I’ve written two other essays* on my website about iboga, one of them my personal experience as a participant. There’s also a very informative interview in audio and text versions with Sean and Steve, the two iboga ceremony leaders I’ve been coordinating events for during the past couple of years. Since writing the essay on my own experience with the ceremony, I’ve now been an assistant at another half dozen and have seen close to eighty people go through the weekend. It feels like it’s time for an update.
The core issue I’ve learned more about in these past couple of years has to do with the challenge of understanding how to work with and benefit from the iboga plant in this context. On Sunday, the last day of each ceremony, participants share their feelings with the group. Sean and Steve encourage them to listen to the others as the talking stick is passed around the circle, without thinking ahead to what they’ll say. Then they’re asked to keep it simple, spontaneous, and from the heart. From mentally correlating those reports, along with later email exchanges and conversations with people who have gone through the ceremony, a clearer picture is beginning to take shape.
I can imagine that my understanding of the mysterious and wonderful ways this medicine interacts with us and promotes psychospiritual growth may evolve if I continue in these roles. At this point I want to share my current understanding because I’ve observed that it often isn’t easy to make sense of how the medicine is doing its work. Although there’s a core functioning principle, the particular way it plays out varies widely from individual to individual. With some people it’s very clear. With others it’s occluded and enigmatic.
With entheogens such as ayahuasca, peyote, psilocybe mushrooms, cannabis and others, the descriptor “nonspecific amplifier” is appropriate. The medicines can open up the channels that already exist as unrecognized potential or in muted form. When set and setting are optimal, the amplification function powerfully clarifies and in that way promotes healing and awakening. But unlike some of the other medicines, iboga appears to have a very narrow—you could even say disciplined—intention and focus. Ayahuasca for example, according to experienced journeyers, can show you just about anything under the sun and beyond. Iboga, again as I understand it, is like a psychotherapist or clear-mirroring spiritual master. You tell the doctor what’s going on and the doctor goes to work.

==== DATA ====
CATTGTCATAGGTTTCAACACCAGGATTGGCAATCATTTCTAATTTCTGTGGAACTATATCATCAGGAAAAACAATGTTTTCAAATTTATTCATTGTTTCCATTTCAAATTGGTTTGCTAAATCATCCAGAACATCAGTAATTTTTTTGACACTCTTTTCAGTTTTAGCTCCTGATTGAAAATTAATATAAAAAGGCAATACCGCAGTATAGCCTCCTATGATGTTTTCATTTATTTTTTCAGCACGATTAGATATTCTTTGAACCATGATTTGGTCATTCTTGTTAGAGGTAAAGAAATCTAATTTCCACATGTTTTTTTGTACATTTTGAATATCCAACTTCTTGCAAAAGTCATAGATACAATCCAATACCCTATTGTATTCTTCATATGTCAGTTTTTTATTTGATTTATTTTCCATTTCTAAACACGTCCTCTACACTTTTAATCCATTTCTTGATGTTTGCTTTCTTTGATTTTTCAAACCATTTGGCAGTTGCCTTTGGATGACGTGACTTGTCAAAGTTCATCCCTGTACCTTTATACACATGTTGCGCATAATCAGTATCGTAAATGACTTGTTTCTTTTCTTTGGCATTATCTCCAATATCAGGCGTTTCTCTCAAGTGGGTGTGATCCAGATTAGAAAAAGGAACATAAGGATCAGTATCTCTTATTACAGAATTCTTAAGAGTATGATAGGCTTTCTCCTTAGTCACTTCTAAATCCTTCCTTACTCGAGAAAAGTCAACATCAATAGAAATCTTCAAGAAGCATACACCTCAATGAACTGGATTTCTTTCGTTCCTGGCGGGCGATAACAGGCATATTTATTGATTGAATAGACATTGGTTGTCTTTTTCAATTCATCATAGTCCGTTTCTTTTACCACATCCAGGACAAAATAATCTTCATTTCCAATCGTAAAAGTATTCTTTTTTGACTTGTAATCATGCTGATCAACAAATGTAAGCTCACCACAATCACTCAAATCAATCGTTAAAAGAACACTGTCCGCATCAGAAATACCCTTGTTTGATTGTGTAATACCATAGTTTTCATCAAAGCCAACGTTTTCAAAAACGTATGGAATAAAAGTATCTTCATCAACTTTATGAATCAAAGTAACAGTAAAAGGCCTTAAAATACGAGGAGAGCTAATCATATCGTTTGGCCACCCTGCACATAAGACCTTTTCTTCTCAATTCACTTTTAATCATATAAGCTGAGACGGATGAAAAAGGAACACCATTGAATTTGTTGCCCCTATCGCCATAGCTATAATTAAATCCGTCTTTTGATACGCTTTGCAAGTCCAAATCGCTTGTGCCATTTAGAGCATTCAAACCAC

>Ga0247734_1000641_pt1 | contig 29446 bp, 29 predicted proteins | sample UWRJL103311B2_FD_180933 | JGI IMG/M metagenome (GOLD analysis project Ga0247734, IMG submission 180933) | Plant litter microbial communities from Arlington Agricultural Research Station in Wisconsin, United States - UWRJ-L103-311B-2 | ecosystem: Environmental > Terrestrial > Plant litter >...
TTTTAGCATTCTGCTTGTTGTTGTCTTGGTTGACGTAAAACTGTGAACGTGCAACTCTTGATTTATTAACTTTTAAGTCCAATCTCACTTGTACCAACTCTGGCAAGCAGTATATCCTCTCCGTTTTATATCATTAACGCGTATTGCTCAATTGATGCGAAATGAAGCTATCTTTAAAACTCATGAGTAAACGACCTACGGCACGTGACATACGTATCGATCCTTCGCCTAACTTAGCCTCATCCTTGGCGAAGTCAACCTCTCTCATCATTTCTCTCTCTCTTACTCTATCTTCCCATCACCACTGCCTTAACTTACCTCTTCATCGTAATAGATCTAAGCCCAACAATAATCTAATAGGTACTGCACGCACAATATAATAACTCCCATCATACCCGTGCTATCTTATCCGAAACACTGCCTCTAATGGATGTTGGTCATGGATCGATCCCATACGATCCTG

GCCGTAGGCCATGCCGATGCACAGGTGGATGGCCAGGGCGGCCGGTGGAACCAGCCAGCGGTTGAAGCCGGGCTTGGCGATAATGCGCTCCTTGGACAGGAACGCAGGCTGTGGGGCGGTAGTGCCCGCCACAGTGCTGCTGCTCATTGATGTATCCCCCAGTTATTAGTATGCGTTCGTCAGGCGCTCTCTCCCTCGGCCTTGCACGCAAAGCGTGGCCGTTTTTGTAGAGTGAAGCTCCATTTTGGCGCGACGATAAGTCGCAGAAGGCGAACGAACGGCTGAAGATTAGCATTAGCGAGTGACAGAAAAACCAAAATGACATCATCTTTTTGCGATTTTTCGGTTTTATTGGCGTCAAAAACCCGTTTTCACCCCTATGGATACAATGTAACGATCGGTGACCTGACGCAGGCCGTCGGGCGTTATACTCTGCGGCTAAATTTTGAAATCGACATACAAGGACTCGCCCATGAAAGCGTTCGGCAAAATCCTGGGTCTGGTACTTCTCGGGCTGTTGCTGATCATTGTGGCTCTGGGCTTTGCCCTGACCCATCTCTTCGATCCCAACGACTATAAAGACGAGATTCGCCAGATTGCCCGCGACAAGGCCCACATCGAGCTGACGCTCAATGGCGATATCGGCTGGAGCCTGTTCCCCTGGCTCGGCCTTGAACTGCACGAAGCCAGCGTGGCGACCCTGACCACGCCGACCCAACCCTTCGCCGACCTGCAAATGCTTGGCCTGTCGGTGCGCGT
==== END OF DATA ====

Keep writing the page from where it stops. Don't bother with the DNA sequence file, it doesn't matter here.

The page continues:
And now here’s the nub of the issue and the reason it can be tricky to understand and learn from an encounter with iboga. Most people come to it looking for solutions to their discomfort, their unhappiness, anxiety, confusion and so on. Buddhist teachings sometimes round these various descriptors into one Sanskrit word: “dukkha.” Dukkha is often translated as suffering but maybe a more user-friendly description would be to think of it as a basic, ongoing, root dissatisfaction. The Buddha is reported to have said, “I have taught one thing and one thing only: dukkha and the cessation of dukkha.”1
Coming to an iboga ceremony with hopes for solutions to core issues is well and good. However, and this comes from repeated observation that includes my own self-reflection, these core issues are often very hard to recognize. There’s a reason we are where we are. We’re driven by patterns that go way back, very possibly even prior to this particular incarnation, but certainly to the very beginnings of this life. The legendary Czech psychiatrist Stanislav Grof supervised over five thousand LSD therapy sessions and found that a great many of his patients, uninfluenced by him, went directly to traumas that developed in the womb and during the birth process. This of course is psychic material that gets embedded long before the child has any cognitive grasp of the source of his or her discomfort and alienation.
We arrive at the ceremony carrying these buried, unrecognized wounds, or imprints. Some readers may balk at the suggestion that their wounds are unconscious. You may think you know what you’re working on and you very well may be correct. First off, I’m speaking generally here. Second, I think most of us have at best a partial picture of old material that’s getting in our way. Sometimes we see our behavior clearly but we don’t know why we keep repeating the same behavior patterns when triggered by certain situations. We haven’t penetrated to the roots.
Tell me if you think this next statement is on the mark. If we knew the insides and outsides of our obstacles, if we were very clear about them and able to articulate them, if we had released the blocked, troubling emotions surrounding them, they would no longer be issues of any major concern. Put the other way around, the unrecognized and unreleased energetic imprints and stories we haven’t been ready to look at determine our current degree of freedom from confusion and suffering. Expressed in yet another way, we have blind spots. If we could see them they wouldn’t cause problems, or they would at the least be well on their way to losing their hold on us.